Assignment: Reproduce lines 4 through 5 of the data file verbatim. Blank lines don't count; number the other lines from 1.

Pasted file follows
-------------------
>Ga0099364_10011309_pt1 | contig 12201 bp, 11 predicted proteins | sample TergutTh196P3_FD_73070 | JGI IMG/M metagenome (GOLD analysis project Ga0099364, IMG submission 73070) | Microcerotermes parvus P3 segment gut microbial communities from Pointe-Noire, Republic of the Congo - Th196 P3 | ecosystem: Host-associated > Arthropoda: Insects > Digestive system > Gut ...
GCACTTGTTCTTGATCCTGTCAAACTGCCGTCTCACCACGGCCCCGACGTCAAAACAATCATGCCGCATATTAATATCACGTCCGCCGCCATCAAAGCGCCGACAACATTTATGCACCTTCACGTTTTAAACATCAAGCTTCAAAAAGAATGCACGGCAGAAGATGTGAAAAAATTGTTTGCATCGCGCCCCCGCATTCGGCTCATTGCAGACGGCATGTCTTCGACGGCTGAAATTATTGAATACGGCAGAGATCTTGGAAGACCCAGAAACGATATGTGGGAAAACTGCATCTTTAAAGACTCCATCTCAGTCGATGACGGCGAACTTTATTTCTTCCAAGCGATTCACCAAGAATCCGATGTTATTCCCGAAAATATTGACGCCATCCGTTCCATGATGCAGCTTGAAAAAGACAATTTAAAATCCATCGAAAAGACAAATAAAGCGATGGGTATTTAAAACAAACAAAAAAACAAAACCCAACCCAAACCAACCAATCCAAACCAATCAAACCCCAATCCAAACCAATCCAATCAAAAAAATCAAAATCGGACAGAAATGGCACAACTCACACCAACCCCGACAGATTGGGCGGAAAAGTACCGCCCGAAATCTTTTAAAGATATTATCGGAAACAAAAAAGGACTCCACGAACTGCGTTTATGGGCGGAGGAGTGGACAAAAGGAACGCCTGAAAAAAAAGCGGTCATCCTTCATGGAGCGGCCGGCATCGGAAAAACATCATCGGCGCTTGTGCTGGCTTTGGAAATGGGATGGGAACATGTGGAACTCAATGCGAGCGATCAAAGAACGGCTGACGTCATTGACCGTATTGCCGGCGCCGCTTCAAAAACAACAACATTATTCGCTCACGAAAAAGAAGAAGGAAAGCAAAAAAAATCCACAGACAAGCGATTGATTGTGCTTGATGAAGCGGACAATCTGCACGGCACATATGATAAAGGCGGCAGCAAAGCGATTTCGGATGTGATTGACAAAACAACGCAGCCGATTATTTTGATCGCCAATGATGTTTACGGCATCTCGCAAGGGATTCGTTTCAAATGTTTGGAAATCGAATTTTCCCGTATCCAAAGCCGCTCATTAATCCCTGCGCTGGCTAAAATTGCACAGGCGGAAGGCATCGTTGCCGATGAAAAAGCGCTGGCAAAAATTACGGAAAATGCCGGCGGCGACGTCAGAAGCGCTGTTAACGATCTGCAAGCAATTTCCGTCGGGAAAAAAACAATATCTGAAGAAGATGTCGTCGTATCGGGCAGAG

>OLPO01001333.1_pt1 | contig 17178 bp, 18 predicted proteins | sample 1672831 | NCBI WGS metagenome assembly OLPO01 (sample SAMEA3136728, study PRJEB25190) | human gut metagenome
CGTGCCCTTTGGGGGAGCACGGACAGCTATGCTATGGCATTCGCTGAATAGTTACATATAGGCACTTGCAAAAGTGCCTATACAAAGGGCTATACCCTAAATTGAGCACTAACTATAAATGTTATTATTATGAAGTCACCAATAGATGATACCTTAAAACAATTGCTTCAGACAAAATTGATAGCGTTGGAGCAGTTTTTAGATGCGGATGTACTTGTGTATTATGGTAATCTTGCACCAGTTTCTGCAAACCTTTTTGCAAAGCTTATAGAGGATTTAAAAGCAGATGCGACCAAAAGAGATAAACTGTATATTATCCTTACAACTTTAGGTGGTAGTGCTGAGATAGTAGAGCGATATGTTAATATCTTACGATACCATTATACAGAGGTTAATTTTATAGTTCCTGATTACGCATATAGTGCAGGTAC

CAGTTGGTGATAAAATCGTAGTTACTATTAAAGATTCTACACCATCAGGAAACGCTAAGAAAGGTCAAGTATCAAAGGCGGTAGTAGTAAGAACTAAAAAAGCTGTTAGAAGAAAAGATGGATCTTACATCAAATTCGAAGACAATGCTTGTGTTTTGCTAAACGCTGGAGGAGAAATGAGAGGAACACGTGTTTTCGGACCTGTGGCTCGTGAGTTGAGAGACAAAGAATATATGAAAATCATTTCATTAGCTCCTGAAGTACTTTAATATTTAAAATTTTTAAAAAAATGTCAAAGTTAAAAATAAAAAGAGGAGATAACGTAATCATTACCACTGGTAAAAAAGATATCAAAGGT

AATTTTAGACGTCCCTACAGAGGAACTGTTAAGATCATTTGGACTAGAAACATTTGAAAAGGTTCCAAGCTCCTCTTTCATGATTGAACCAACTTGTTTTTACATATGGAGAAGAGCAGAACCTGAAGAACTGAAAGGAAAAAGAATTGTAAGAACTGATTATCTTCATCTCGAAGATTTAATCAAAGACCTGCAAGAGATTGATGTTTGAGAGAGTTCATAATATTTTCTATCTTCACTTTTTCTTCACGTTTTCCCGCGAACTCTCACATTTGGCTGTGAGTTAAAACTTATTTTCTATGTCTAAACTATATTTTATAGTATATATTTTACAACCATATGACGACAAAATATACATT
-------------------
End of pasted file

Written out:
CGTGCCCTTTGGGGGAGCACGGACAGCTATGCTATGGCATTCGCTGAATAGTTACATATAGGCACTTGCAAAAGTGCCTATACAAAGGGCTATACCCTAAATTGAGCACTAACTATAAATGTTATTATTATGAAGTCACCAATAGATGATACCTTAAAACAATTGCTTCAGACAAAATTGATAGCGTTGGAGCAGTTTTTAGATGCGGATGTACTTGTGTATTATGGTAATCTTGCACCAGTTTCTGCAAACCTTTTTGCAAAGCTTATAGAGGATTTAAAAGCAGATGCGACCAAAAGAGATAAACTGTATATTATCCTTACAACTTTAGGTGGTAGTGCTGAGATAGTAGAGCGATATGTTAATATCTTACGATACCATTATACAGAGGTTAATTTTATAGTTCCTGATTACGCATATAGTGCAGGTAC

CAGTTGGTGATAAAATCGTAGTTACTATTAAAGATTCTACACCATCAGGAAACGCTAAGAAAGGTCAAGTATCAAAGGCGGTAGTAGTAAGAACTAAAAAAGCTGTTAGAAGAAAAGATGGATCTTACATCAAATTCGAAGACAATGCTTGTGTTTTGCTAAACGCTGGAGGAGAAATGAGAGGAACACGTGTTTTCGGACCTGTGGCTCGTGAGTTGAGAGACAAAGAATATATGAAAATCATTTCATTAGCTCCTGAAGTACTTTAATATTTAAAATTTTTAAAAAAATGTCAAAGTTAAAAATAAAAAGAGGAGATAACGTAATCATTACCACTGGTAAAAAAGATATCAAAGGT